The 2018 CrossFit Games will be remembered by Dani Horan as a week where one thing after another seemed to go wrong. It didn’t take the six-time Games veteran long to realize this was going to be a tough week - she had just gotten her period and as an athlete suffering from endometriosis, this in and of itself can be a struggle. Then she had a cyst rupture on the second lap of The Crit event on day one. Horan did what CrossFit fans have come to expect from the former gymnast and competitive equestrian jumper - she dug in and went to work - ultimately she finished 33rd, her worst finish at the Games. I met Dani when she came by the Pure Spectrum booth at the Games, then had the chance to meet her mother as well, when she came by on day three just to say thank you to the Pure Spectrum team. Dani and I were able to catch up last week to talk about her performance, CBD and her future in CrossFit.
When were you first introduced to CBD, was it at the Games or before?
I am always looking for natural cures and I had been reading about CBD for a while - but WADA didn’t allow it which I thought was crazy. Vermont has medicinal marijuana, and I had asked about getting a therapeutic exemption from CrossFit - but was told it would more than likely not be granted.
We have a large dispensary here in Vermont that sells CBD and as soon as WADA removed it from the banned list in January of this year, I started taking it. The biggest thing I noticed right away was the sleep. I normally would wake up four to five times a night - and it helped with that a lot. When I started taking Pure Spectrum’s products I really started to notice a difference not only in my sleep but my gut health and acne as well.
Since Midol is banned by WADA, I never had anything I could really take that would help with my cramps either - with Pure Spectrum’s topical and tincture, I was able to get rid of really bad cramps in about 40 minutes. This is the first product I have ever used that has worked for my periods.
That’s quite a laundry list of things you are using it for, with success. Do you see CBD as a product that will continue to gain traction with CrossFit athletes?
I see it as the new fish oil, apple cider vinegar - one thing you can take that fixes almost everything. One thing athletes need to be aware of though is there are a lot of crappy CBD products out there - the difference I saw using Pure Spectrum’s products tells me that the purity and potency matter.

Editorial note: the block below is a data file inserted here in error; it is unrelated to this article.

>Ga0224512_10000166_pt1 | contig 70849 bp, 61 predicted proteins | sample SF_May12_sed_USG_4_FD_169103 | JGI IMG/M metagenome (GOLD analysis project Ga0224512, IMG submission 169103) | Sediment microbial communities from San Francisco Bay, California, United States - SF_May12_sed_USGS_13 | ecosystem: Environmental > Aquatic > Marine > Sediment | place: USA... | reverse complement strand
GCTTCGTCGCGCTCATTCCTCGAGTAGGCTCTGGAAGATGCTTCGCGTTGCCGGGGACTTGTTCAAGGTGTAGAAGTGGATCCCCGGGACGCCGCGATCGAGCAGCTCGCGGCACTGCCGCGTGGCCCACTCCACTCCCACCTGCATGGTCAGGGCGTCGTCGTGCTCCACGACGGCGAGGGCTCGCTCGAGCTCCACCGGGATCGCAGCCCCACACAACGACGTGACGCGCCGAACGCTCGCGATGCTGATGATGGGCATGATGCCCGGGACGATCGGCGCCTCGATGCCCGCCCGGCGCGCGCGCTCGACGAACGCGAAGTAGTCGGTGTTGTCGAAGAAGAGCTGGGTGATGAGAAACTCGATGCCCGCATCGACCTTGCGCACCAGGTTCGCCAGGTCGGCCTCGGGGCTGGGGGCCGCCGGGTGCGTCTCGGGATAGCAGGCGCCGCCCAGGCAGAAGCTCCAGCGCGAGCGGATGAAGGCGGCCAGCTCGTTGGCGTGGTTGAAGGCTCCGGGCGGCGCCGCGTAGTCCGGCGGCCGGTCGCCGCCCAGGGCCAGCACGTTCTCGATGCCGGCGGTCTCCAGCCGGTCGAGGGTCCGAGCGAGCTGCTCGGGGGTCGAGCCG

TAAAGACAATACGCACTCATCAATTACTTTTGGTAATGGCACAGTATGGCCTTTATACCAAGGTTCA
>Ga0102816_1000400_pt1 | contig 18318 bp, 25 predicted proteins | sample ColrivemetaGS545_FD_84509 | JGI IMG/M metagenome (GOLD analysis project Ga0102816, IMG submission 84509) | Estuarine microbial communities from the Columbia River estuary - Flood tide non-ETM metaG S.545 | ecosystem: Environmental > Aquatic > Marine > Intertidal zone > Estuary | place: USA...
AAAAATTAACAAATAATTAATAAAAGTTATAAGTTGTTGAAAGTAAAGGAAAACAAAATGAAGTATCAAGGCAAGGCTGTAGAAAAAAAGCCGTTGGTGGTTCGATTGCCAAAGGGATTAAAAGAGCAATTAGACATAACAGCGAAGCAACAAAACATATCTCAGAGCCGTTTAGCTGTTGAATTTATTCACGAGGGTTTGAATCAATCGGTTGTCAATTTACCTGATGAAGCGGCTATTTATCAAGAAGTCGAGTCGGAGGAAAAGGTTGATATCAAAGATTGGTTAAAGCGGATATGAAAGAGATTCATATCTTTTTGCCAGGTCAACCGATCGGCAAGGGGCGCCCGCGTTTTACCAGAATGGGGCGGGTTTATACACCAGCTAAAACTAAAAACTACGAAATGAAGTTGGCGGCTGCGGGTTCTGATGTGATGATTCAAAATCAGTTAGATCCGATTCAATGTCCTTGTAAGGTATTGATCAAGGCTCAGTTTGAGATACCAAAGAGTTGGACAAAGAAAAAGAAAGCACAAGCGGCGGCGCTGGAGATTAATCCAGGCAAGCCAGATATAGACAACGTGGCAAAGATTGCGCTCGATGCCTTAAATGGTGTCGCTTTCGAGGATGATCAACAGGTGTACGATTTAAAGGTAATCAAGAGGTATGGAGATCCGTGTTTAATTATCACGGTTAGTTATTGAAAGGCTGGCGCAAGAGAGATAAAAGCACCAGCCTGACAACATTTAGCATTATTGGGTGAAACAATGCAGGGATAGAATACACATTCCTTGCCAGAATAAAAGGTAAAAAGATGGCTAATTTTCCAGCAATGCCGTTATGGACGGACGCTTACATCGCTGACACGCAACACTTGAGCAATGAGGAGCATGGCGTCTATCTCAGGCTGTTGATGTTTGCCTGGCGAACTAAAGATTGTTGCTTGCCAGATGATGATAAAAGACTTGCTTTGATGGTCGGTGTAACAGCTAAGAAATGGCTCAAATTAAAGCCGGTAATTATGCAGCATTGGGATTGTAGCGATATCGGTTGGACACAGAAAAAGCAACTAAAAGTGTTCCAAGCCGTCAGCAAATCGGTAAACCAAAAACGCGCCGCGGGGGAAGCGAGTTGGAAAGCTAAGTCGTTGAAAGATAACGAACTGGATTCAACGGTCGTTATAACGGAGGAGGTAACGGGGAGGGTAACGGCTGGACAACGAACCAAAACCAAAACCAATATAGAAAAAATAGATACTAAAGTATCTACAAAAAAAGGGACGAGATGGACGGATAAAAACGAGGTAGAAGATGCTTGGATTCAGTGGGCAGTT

I can see that, because of all the uses - but with it being produced from the cannabis plant - even though Pure Spectrum and other companies have a THC-free product - did you encounter any negative reaction from other athletes at the Games when you discussed CBD?
I got some weird looks from people, you know those looks like they are thinking “what are you doing, are you doing drugs?” - a few of those, some curiosity but there was also a lot of positive reaction and curiosity as well.
The 2018 Games. What’s the takeaway from your experience this year?
I haven’t really processed what happened this year. I had adrenal fatigue after the Games in 2017. I took four months off, just did some really basic conditioning during that time, took a huge off-season and just really focused on healing my body. I tried a new coach, it wasn’t a good fit. Three weeks before the Open I took over my own programming. I think I just started too late - I was able to get healthy and heal - but I just don’t think I had enough time to get ready. I had a rough go of it at the Games. Stabbing pain from the cyst rupturing didn’t help. The events this year were very different as well - there was not a lot of “CrossFit” events if that makes sense. I tried my best - but like I said, I’m still trying to process it all.
The recovery after a week of Games events has to be unreal - especially when things don’t go your way, or events are not in your wheelhouse. What was your experience afterwards, and did you use CBD to aid in that recovery?
I thought I was gonna be ungodly sore this year - I used CBD consistently - and while my muscles were certainly very fatigued, but the level or soreness was not nearly what it has been in the past.
The average age on the women’s podium this year is about 23. Is that something you think about when you are out on the competition floor trying to go head-to-head with these athletes as a 30 year old?
I’m definitely older in this sport. As an athlete I know I am in better shape than I was last year, but everyone is getting better every year and I’m not getting better as fast as I did when I was younger. I ask myself “was this just an off year?” The Games were really hard for me this year. Everything that could go wrong seemed to go wrong, but I just wasn’t good enough. I wasn’t in good enough shape.
So what does the future look like for Dani Horan. Will you be back in 2019? Is that even a goal for you?
I know that I want to compete this year - I am planning on competing this year - and I will just leave it at that for right now. Like I said, I am still trying to work through everything, so l’ll just say that - I plan on competing this year. One thing I can say is, that my goal for the future is to become more involved in the community. I know other people out there experience the things I experience - female athletes who suffer from terrible periods, adrenal fatigue, acne, gut issues, sleep, all of those things - I know they want a way to cure them. I want to spread the word about CBD - I want to help people through programming, nutrition, information - that is one of my goals regardless of my future as a competitor.